Nicole Mangos has been preparing for this day for a long time.
She will be among 15 new recruits who will graduate on September 29.
Mangos was attracted to policing at a very young age.
“I grew up with several male cousins and we often played cops-and-robbers,” she said. “I was always the police and they were the bad guys. That’s where this journey started for me.”
After graduating from Markville Secondary School, Mangos completed Centennial College’s police foundations program and was hired as a court officer in 2009.
Mangos has been assigned to 55 Division, which is a place she’s very familiar with, having worked as a custodial officer at the Division.
Her association with the Service, the last seven years, exposed the recruit to many mentors.
“They pushed me and were very positive influences in my life,” Mangos, who also has a human resources diploma certificate from the University of Toronto, said. “Without their guidance, I might not be where I am today, standing as a proud Toronto Police officer.”
Mangos’ younger brother, Justin Hebert, will present the new officer with her badge on graduation day.
“He is a correctional officer in Ottawa and he knows the struggles I have endured to get to this point,” she said. “I wouldn’t want anyone else to have that honour.”
Joining Mangos at 55 Division is Sarah Matthews, the daughter of retired Detective Scott Matthews, who spent 35 years with the Service.
They became close during the orientation, prior to entering the provincial police college for training.
“We clicked from the very first day we met,” said Matthews. “We have a lot in common, including goals, and I am happy that we will be working at the same Division.”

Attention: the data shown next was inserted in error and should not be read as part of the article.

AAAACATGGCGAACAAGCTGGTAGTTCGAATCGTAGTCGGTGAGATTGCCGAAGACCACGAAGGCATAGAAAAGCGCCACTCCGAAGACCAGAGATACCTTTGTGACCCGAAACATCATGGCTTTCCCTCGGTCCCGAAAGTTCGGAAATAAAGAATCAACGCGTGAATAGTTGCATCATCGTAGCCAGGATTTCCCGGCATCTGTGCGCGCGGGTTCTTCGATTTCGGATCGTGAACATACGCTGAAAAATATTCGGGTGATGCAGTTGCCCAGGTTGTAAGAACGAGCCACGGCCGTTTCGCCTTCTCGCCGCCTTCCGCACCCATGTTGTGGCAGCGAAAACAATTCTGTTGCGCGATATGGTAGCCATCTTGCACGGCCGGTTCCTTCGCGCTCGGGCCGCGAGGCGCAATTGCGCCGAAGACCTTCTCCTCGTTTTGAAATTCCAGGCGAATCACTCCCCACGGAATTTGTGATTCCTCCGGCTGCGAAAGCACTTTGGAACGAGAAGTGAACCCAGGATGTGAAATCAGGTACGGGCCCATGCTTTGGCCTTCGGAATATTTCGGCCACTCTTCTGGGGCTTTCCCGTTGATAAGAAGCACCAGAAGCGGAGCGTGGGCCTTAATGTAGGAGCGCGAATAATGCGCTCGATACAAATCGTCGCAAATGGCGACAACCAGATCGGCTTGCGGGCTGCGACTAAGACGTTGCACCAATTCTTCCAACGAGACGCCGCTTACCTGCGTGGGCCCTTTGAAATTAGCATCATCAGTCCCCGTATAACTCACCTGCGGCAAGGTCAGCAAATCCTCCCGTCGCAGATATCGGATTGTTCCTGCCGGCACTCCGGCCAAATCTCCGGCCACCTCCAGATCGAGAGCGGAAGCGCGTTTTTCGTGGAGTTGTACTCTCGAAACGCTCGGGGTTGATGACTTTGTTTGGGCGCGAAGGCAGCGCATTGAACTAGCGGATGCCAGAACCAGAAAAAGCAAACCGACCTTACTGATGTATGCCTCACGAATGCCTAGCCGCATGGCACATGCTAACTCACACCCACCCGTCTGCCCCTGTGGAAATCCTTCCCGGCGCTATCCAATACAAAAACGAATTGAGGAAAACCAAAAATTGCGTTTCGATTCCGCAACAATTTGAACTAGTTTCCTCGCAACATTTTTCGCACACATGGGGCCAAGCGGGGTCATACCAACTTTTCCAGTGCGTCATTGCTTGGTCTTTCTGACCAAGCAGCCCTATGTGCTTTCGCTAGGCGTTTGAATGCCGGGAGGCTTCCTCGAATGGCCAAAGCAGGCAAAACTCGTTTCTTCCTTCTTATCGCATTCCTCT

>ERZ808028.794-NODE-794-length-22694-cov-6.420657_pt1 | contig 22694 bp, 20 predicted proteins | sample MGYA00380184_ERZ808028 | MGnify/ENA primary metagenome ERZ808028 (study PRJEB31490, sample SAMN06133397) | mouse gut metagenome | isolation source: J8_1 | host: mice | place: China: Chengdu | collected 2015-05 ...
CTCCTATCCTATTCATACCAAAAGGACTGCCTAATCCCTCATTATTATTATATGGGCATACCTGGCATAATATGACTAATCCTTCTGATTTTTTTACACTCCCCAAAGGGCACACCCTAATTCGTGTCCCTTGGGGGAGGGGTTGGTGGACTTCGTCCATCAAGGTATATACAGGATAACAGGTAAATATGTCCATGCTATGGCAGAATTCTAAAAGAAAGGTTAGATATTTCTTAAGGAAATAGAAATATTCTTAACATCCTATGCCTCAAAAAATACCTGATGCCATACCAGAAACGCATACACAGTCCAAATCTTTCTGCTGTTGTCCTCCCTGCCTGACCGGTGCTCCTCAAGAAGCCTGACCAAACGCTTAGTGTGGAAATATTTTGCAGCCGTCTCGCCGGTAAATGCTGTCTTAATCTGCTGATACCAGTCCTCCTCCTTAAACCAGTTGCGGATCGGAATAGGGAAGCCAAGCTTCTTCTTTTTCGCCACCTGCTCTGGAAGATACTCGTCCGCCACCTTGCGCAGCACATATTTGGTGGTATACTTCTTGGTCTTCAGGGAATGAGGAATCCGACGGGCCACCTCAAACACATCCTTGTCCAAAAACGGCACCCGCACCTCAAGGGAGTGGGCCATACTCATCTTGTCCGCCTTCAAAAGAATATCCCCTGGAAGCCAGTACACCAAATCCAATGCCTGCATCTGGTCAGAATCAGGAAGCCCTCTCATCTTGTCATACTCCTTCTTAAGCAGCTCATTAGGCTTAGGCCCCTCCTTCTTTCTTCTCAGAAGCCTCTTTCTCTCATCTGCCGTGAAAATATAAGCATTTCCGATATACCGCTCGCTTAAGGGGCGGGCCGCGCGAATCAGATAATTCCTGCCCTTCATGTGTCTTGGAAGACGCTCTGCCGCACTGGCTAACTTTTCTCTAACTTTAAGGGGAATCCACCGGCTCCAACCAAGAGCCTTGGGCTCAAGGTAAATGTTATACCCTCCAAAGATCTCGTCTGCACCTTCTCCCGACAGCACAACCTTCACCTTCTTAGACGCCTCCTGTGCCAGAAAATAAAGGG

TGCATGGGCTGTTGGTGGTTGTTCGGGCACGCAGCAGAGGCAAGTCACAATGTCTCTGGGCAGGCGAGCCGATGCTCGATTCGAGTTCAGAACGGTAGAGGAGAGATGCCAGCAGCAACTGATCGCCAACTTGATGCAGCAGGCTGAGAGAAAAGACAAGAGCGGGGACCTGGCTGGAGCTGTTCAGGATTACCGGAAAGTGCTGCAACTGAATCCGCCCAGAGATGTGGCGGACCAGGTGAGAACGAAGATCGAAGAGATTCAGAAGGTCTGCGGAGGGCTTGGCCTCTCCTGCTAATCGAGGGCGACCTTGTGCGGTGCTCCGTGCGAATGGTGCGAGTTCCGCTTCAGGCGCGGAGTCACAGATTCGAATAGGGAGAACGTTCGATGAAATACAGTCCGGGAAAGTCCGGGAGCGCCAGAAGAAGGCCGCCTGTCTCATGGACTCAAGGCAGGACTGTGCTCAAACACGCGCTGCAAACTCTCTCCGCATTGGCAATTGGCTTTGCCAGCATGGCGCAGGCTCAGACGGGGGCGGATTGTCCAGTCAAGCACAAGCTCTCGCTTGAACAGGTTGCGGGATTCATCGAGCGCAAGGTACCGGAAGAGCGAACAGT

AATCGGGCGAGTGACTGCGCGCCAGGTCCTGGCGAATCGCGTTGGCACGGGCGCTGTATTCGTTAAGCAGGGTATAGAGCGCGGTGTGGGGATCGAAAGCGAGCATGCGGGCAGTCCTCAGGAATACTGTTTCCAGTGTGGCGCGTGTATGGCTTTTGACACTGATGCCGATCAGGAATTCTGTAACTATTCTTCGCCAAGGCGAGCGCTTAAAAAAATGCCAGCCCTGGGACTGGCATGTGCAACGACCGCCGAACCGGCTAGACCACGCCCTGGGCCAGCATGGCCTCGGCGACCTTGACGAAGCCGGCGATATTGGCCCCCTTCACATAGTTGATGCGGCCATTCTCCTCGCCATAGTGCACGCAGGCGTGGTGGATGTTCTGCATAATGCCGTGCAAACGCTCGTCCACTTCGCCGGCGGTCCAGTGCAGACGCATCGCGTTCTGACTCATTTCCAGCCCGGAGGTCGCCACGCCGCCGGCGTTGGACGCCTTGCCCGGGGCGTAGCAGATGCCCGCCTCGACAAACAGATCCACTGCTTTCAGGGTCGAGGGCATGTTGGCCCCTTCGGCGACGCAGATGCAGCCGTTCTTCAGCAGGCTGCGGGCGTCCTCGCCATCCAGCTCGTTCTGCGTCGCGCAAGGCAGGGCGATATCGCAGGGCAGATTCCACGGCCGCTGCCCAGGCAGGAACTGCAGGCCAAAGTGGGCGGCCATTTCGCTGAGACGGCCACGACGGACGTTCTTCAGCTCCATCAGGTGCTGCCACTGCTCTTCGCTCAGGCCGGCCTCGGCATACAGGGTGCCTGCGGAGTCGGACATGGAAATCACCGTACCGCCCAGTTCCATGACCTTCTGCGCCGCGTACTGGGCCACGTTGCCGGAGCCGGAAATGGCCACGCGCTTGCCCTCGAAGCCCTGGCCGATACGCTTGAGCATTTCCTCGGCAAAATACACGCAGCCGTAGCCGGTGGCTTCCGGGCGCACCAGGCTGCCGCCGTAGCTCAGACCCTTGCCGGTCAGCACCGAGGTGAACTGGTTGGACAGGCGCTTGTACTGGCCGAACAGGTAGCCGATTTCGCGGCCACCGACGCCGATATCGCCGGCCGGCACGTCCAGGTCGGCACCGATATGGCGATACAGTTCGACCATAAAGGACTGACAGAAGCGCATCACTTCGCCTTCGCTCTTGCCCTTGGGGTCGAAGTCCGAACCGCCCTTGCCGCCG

Matthews is excited to be following in her father’s footsteps.
“He took me to Take your Kids to Work days and I got hooked,” she said. “When I was hired, he congratulated me and offered some useful advice. He reminded me to be smart and continue to exude confidence.”
Born and raised in Whitby, Matthews studied criminology at the University of Ontario Institute of Technology, where she was a member of the school’s Lady Ridgebacks hockey team.
She was a bar manager in Oshawa prior to being hired by the Service.
“In that position, I interacted with different kinds of people and I think that will serve me well in my role as a police officer,” said Matthews.
Erik Barbosa spent nine years as a Special Constable with GO Transit before joining the Service.
He said the training was rigorous.
New recruits undergo two weeks of orientation at the Service’s police college and 12 weeks of training at the Ontario Police College in Aylmer, before returning to the Toronto Police College for a further six weeks of preparation.
“I thought I was in pretty good shape coming in,” said the York Memorial Collegiate Institute graduate. “It was definitely not the case. The training was very intense and mentally demanding.”
Barbosa is assigned to 14 Division.
The graduating class comprises 53 per cent women and 33 per cent visible minorities. A total of 93 per cent successfully completed post-secondary education and 33 per cent have previous military or policing experience. Of the six new recruits that speak a second language, 20 per cent speak two or more languages other than English.